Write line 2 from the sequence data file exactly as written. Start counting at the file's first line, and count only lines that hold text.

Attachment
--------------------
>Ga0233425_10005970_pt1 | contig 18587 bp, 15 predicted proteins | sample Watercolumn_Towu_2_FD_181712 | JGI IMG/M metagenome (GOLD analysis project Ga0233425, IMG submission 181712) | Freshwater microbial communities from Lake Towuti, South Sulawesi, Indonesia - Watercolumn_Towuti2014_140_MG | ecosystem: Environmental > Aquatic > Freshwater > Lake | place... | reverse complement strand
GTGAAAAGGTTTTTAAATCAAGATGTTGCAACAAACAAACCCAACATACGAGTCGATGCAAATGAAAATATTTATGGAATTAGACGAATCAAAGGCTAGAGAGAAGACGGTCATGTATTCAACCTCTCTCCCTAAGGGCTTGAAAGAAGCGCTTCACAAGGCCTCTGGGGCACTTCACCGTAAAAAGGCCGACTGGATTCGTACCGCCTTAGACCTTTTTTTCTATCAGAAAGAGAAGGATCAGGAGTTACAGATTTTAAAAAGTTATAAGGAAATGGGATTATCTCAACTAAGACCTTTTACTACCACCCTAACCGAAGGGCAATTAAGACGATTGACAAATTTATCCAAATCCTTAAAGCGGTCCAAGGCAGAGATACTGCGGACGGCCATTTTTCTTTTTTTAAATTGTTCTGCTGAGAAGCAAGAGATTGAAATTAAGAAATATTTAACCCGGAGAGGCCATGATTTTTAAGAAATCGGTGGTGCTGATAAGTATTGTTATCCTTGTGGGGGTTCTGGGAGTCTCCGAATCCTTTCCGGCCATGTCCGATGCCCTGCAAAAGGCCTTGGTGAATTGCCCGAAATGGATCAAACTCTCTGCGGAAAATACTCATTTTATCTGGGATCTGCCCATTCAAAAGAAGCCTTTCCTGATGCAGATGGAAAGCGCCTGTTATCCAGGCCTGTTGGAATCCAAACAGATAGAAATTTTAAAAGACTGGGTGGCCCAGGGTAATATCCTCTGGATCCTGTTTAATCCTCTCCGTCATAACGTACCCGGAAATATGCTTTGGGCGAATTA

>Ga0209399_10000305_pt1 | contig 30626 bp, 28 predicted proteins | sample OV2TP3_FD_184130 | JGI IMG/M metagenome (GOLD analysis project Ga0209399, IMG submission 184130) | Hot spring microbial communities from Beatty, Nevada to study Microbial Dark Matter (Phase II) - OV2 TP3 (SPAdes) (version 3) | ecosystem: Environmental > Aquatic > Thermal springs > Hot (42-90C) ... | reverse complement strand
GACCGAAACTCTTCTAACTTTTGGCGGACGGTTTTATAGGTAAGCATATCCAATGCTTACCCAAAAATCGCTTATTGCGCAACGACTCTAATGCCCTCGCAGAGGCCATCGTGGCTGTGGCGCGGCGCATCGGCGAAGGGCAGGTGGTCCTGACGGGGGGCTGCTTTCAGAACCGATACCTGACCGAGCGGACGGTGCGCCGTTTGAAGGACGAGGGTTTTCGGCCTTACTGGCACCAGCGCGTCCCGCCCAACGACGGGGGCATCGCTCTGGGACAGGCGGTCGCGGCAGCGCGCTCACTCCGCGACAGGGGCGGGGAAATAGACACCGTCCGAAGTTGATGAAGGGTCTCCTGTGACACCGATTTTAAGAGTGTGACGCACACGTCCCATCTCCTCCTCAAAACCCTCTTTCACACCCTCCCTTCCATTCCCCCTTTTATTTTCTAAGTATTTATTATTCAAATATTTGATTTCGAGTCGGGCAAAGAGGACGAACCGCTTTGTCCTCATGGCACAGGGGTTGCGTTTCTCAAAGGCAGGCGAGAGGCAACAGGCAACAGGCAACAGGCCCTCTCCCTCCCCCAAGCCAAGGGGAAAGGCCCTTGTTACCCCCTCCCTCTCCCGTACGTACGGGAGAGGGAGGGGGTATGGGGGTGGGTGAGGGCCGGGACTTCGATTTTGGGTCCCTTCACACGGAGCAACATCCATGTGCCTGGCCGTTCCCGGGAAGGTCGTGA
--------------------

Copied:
GTGAAAAGGTTTTTAAATCAAGATGTTGCAACAAACAAACCCAACATACGAGTCGATGCAAATGAAAATATTTATGGAATTAGACGAATCAAAGGCTAGAGAGAAGACGGTCATGTATTCAACCTCTCTCCCTAAGGGCTTGAAAGAAGCGCTTCACAAGGCCTCTGGGGCACTTCACCGTAAAAAGGCCGACTGGATTCGTACCGCCTTAGACCTTTTTTTCTATCAGAAAGAGAAGGATCAGGAGTTACAGATTTTAAAAAGTTATAAGGAAATGGGATTATCTCAACTAAGACCTTTTACTACCACCCTAACCGAAGGGCAATTAAGACGATTGACAAATTTATCCAAATCCTTAAAGCGGTCCAAGGCAGAGATACTGCGGACGGCCATTTTTCTTTTTTTAAATTGTTCTGCTGAGAAGCAAGAGATTGAAATTAAGAAATATTTAACCCGGAGAGGCCATGATTTTTAAGAAATCGGTGGTGCTGATAAGTATTGTTATCCTTGTGGGGGTTCTGGGAGTCTCCGAATCCTTTCCGGCCATGTCCGATGCCCTGCAAAAGGCCTTGGTGAATTGCCCGAAATGGATCAAACTCTCTGCGGAAAATACTCATTTTATCTGGGATCTGCCCATTCAAAAGAAGCCTTTCCTGATGCAGATGGAAAGCGCCTGTTATCCAGGCCTGTTGGAATCCAAACAGATAGAAATTTTAAAAGACTGGGTGGCCCAGGGTAATATCCTCTGGATCCTGTTTAATCCTCTCCGTCATAACGTACCCGGAAATATGCTTTGGGCGAATTA